President-elect Joe Biden in a victory speech Saturday night vowed to heal a nation torn apart by deep political and racial divisions and promised to hear the concerns of both Americans who voted for him and the tens of millions who supported President Trump.

Speaking outside the Chase Center, near his home in Wilmington, Del., to scores of enthusiastic supporters honking their car horns and dancing in the night, Biden said he would leave behind this “grim era of demonization in America” and do his best to “unify” the country at a moment of historic civil unrest.

Biden appealed directly to the more than 70 million Americans who cast their ballots for Trump, saying he understands their disappointment and wants to return to an era where people are able to remain friendly despite their political differences.

“For all those of you who voted for President Trump, I understand your disappointment tonight,” Biden said. “I’ve lost a couple myself. But let’s give each other a chance. It’s time to put away the harsh rhetoric, to lower the temperature. To see each other again. To listen to each other again. And to make progress, we have to stop treating our opponents as our enemies. They are not our enemies, they are Americans.”

“This is the time to heal in America,” Biden added.

Biden will face many difficult and immediate challenges upon being sworn into office in late January.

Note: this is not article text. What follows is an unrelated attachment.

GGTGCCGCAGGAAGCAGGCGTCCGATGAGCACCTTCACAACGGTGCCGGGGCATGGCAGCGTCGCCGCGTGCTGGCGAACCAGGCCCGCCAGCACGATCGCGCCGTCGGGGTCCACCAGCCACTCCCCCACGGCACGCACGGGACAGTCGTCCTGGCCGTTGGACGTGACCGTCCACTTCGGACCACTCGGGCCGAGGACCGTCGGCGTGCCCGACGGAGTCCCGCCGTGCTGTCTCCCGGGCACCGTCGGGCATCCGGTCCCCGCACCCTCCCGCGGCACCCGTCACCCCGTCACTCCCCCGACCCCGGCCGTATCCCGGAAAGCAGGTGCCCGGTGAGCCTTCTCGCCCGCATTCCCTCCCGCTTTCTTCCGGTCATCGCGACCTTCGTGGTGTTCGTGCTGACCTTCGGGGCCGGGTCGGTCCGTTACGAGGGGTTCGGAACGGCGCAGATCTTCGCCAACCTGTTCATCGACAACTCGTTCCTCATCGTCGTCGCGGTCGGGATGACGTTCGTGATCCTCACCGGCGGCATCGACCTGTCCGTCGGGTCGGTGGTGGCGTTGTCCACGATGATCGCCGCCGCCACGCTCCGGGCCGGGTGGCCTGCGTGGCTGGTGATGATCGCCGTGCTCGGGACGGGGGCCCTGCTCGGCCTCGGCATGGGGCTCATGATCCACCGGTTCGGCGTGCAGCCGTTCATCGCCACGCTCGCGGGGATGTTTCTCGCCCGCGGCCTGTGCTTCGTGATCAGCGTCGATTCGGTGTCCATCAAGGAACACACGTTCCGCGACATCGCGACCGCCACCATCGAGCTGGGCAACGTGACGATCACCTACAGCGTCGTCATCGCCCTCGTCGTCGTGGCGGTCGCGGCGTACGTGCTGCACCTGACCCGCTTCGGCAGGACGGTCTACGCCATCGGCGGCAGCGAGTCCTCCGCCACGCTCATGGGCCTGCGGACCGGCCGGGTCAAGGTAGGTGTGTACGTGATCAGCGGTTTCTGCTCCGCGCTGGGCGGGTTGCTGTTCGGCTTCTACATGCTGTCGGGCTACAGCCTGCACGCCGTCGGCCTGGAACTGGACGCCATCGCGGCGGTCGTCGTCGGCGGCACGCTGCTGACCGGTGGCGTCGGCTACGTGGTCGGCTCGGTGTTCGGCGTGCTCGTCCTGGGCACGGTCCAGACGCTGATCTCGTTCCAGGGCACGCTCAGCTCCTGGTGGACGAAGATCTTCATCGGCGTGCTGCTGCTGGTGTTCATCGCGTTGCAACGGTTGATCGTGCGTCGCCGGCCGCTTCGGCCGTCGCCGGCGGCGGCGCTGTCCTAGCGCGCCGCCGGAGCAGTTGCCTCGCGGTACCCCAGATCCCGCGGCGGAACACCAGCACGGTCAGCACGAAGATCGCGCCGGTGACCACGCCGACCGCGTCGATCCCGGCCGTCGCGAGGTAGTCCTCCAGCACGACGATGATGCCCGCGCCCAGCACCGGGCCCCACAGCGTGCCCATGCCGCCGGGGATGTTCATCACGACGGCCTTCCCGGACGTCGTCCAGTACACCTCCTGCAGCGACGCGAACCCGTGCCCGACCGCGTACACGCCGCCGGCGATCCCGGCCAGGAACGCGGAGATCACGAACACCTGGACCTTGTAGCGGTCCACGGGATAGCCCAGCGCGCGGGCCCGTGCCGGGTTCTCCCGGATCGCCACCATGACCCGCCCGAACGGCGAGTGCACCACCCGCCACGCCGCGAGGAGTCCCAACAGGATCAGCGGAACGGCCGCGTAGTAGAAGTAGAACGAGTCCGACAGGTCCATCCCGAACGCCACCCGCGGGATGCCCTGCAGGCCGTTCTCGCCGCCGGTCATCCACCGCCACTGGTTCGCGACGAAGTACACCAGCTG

There has been a resurgence in the deadly coronavirus pandemic that has killed more than 230,000 people in America, wreaked havoc on the economy and torn at the nation’s social fabric.

Biden will likely lead a divided government, as Republicans remain favored to keep control of the Senate and the Democratic majority in the House is expected to be the smallest in decades.

Trump is not expected to concede the race, which was called in Biden’s favor Saturday morning after four days of vote counting. Trump’s campaign is flooding several states with legal challenges and making unsubstantiated claims about the election having been stolen through fraud.

Trump’s four years in office exposed the deep political polarization that has overcome the nation and been exacerbated by the pandemic, economic anxiety and social media.

Biden addressed all of those challenges in his victory speech, pledging to restore an atmosphere of decency and compromise, rather than one of political warfare and brinkmanship.

“I pledge to be a president who seeks not to divide, but to unify,” Biden said. “Who doesn’t see red states or blue states, only sees the United States. I’ll work with all my heart to win the confidence of all of you.”

Biden did not criticize Trump directly in his speech, although he did appear at one point to reference what he described as the president’s reckless and divisive rhetoric as being a driving force behind the nation’s polarization.

“Our nation is shaped by the constant battle between our better angels and our darkest impulses,” Biden said. “What presidents say in this battle matters. It’s time for our better angels to prevail.”

Biden’s most pressing challenge as president will be getting the coronavirus under control and potentially overseeing the distribution of a vaccine, when one becomes available.

The Hill